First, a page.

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Publication Detail
‘You’re just there, alone in your room with your thoughts’: a qualitative study about the psychosocial impact of the COVID-19 pandemic among young people living in the UK
  • Publication Type:
    Journal article
  • Authors:
    McKinlay AR, May T, Dawes J, Fancourt D, Burton A
  • Publisher:
    BMJ
  • Publication date:
    02/2022
  • Journal:
    BMJ Open
  • Volume:
    12
  • Issue:
    2
  • Article number:
    e053676
  • Status:
    Published
  • Language:
    English
  • Notes:
    © Author(s) (or their employer(s)) 2022. Re-use permitted under CC BY. Published by BMJ.https://creativecommons.org/licenses/by/4.0/ This is an open access article distributed in accordance with the Creative Commons Attribution 4.0 Unported (CC BY 4.0) license, which permits others to copy, redistribute, remix, transform and build upon this work for any purpose, provided the original work is properly cited, a link to the licence is given, and indication of whether changes were made. See: https://creativecommons.org/licenses/by/4.0/.
Abstract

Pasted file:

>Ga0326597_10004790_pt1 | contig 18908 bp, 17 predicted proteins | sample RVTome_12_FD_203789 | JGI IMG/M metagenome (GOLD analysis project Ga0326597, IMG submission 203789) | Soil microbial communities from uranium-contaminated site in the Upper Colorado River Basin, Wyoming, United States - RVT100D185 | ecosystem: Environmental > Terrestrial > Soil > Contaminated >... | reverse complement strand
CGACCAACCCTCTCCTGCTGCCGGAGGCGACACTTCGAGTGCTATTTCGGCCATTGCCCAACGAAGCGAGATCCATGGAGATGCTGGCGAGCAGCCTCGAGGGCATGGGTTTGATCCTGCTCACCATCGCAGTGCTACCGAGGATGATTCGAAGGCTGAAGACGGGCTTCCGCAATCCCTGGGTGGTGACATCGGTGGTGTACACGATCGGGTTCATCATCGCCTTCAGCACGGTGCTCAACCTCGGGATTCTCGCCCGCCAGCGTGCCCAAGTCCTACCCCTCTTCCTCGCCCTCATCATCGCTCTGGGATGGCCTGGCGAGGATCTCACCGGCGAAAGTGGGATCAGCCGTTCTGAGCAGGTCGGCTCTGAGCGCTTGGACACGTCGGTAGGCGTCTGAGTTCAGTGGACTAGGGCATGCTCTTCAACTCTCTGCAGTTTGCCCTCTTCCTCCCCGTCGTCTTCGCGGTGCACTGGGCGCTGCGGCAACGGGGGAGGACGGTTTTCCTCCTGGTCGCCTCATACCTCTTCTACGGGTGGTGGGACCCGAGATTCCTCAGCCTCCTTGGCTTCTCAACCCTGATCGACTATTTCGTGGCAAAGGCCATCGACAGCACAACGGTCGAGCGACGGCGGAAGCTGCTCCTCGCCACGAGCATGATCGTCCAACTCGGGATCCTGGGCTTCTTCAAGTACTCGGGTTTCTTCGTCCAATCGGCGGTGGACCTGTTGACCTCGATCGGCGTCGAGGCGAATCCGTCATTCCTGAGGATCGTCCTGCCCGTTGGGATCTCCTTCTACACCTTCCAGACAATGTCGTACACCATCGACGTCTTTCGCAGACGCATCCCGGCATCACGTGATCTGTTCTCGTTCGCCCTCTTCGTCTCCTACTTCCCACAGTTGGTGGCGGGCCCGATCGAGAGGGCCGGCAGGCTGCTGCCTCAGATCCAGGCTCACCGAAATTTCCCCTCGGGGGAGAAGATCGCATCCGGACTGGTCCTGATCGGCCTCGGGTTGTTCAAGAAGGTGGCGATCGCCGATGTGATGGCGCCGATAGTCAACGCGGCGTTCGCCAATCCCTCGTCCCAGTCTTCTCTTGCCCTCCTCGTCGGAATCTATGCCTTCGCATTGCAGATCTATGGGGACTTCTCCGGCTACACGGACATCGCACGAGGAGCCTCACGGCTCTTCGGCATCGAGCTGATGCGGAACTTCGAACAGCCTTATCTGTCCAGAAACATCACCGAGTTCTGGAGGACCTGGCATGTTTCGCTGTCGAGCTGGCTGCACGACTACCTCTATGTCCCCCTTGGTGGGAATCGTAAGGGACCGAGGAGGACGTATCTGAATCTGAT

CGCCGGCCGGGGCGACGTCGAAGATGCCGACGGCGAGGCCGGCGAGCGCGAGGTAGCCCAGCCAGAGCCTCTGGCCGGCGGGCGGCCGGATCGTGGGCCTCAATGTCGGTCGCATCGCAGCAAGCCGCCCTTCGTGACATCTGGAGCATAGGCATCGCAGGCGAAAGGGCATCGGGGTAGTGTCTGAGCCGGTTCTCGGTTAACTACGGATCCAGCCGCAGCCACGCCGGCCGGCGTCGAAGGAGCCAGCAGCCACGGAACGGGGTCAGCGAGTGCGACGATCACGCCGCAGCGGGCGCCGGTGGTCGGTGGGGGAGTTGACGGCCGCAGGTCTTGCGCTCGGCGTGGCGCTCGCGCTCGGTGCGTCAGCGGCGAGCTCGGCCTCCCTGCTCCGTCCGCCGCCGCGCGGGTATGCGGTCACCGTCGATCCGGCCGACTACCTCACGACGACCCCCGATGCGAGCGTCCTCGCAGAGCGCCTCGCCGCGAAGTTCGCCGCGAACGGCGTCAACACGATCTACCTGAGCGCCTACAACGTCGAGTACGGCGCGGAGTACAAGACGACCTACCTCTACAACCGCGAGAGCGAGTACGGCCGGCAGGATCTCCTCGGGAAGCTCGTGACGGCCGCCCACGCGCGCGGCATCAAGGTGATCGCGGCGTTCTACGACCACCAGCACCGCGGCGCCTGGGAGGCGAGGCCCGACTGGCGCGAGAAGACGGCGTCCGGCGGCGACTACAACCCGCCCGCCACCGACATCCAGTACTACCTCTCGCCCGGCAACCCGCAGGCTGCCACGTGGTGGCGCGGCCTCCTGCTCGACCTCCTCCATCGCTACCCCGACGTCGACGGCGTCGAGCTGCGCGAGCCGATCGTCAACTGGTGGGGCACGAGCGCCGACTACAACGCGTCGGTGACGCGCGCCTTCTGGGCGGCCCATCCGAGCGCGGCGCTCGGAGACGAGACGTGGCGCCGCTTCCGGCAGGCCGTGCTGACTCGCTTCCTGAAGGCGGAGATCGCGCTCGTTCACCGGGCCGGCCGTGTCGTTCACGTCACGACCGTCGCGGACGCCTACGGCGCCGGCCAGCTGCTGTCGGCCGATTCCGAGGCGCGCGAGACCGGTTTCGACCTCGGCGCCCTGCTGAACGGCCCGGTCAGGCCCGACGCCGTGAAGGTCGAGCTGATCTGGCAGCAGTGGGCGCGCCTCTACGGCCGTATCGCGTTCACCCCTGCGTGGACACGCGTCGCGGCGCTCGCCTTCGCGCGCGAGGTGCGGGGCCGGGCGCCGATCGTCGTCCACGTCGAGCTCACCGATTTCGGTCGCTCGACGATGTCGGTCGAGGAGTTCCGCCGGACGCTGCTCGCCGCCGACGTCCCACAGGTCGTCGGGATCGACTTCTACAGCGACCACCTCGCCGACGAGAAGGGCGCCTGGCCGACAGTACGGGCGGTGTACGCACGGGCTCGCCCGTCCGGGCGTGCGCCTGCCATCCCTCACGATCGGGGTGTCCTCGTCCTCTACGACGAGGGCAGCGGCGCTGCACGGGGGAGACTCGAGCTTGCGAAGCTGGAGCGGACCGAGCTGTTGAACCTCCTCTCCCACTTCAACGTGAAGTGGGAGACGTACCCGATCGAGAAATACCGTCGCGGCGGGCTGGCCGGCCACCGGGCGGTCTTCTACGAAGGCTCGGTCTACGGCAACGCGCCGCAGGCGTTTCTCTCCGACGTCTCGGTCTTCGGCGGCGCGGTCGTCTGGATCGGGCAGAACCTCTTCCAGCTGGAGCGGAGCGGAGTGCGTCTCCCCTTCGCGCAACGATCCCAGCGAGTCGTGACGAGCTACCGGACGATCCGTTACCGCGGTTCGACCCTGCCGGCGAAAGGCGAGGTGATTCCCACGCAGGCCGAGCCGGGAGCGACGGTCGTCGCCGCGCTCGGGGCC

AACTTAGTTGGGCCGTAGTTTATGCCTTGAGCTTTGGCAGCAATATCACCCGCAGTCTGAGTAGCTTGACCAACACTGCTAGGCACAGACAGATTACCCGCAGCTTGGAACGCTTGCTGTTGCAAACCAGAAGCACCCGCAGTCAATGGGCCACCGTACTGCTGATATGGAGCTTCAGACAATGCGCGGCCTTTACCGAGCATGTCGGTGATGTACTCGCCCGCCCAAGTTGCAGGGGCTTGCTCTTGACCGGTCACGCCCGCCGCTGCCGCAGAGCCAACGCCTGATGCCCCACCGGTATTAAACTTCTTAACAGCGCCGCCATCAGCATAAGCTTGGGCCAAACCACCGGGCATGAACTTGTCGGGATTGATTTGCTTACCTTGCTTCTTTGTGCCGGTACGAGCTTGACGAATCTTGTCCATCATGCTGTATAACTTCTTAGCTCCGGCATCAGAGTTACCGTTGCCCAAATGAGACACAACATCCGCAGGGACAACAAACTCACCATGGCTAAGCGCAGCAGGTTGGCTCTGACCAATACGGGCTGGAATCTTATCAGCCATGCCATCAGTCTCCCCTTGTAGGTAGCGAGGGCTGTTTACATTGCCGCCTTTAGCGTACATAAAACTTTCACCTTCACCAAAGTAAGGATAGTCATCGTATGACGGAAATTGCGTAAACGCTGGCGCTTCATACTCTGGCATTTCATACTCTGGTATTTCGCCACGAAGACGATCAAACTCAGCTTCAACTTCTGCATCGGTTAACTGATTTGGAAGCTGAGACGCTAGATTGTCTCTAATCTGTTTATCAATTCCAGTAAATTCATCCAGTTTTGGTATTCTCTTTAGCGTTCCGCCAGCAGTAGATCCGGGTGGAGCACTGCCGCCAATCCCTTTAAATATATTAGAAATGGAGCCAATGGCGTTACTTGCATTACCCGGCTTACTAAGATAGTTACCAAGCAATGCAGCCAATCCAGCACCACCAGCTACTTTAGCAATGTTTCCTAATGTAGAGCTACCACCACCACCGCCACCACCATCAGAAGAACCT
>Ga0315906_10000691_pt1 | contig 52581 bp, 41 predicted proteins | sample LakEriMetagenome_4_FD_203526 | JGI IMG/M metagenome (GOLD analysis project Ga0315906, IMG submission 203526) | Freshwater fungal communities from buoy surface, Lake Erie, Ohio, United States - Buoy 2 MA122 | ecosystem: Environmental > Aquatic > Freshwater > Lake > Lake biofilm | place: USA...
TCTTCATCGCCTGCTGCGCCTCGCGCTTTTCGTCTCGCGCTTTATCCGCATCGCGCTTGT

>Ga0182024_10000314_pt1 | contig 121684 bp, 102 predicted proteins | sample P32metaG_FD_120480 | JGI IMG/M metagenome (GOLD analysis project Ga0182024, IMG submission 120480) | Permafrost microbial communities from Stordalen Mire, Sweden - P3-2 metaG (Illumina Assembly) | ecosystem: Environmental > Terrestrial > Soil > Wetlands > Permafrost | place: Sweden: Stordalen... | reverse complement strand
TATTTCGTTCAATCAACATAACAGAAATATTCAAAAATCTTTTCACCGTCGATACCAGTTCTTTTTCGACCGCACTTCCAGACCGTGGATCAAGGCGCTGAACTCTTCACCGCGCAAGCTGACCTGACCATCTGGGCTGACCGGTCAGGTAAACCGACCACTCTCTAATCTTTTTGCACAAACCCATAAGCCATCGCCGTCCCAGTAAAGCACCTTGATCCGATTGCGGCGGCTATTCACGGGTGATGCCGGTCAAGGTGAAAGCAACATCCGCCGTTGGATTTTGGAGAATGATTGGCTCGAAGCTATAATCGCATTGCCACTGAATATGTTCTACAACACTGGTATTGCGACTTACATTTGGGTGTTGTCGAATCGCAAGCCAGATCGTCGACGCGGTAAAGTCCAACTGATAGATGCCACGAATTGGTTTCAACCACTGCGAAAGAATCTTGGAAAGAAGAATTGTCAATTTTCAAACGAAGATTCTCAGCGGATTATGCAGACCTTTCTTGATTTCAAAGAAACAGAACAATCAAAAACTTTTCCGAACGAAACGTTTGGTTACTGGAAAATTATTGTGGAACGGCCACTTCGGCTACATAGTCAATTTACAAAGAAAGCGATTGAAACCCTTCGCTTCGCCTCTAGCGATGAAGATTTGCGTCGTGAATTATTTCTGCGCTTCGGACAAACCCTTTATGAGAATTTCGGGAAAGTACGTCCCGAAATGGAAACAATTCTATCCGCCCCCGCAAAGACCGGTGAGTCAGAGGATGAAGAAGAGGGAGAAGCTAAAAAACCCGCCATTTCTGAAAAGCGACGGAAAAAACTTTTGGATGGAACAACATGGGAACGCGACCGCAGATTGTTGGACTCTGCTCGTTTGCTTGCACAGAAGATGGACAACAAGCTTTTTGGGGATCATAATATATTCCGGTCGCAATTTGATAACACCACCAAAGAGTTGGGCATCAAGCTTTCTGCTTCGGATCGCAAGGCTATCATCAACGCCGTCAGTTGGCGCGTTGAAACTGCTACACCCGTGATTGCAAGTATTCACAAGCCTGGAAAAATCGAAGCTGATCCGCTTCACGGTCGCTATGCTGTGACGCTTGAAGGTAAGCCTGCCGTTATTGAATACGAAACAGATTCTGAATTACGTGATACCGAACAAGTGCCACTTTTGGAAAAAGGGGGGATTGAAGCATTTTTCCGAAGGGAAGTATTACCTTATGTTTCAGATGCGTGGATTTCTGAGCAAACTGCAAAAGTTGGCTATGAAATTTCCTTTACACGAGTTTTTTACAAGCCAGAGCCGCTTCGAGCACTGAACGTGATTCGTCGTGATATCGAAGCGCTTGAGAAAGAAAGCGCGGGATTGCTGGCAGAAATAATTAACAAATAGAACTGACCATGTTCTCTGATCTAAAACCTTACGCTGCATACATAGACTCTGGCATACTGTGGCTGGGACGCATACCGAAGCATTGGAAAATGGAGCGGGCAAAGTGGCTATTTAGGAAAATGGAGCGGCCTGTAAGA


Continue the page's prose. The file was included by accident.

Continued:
Objectives Adolescents and young adults have been greatly affected by quarantine measures during the COVID-19 pandemic, but little is understood about how restrictions have affected their well-being, mental health, and social life. We therefore aimed to learn more about how UK quarantine measures affected the social lives, mental health and well-being of adolescents and young adults. Design Qualitative interview study. The data were analysed using reflexive thematic analysis, with particular attention paid to contextual factors (such as age, gender, ethnicity and health status) when analysing each individual transcript. Setting Data collection took place remotely across the UK via audio or video call, between June 2020 and January 2021. Participants We conducted semi-structured interviews with 37 participants (aged 13–24 years) to elicit their views. Results Authors generated four themes during the qualitative analysis: (a) concerns about disruption to education, (b) missing social contact during lockdown, (c) changes to social relationships and (d) improved well-being during lockdown. Many participants said they struggled with a decline in mental health during the pandemic, lack of support and concern about socialising after the pandemic. However, some participants described experiences and changes brought on by the pandemic as helpful, including an increased awareness of mental health and feeling more at ease when talking about it, as well as stronger relationship ties with family members. Conclusions Findings suggest that young people may have felt more comfortable when talking about their mental health compared with prepandemic, in part facilitated by initiatives through schools, universities and employers. However, many were worried about how the pandemic has affected their education and social connections, and support for young people should be tailored accordingly around some of these concerns.
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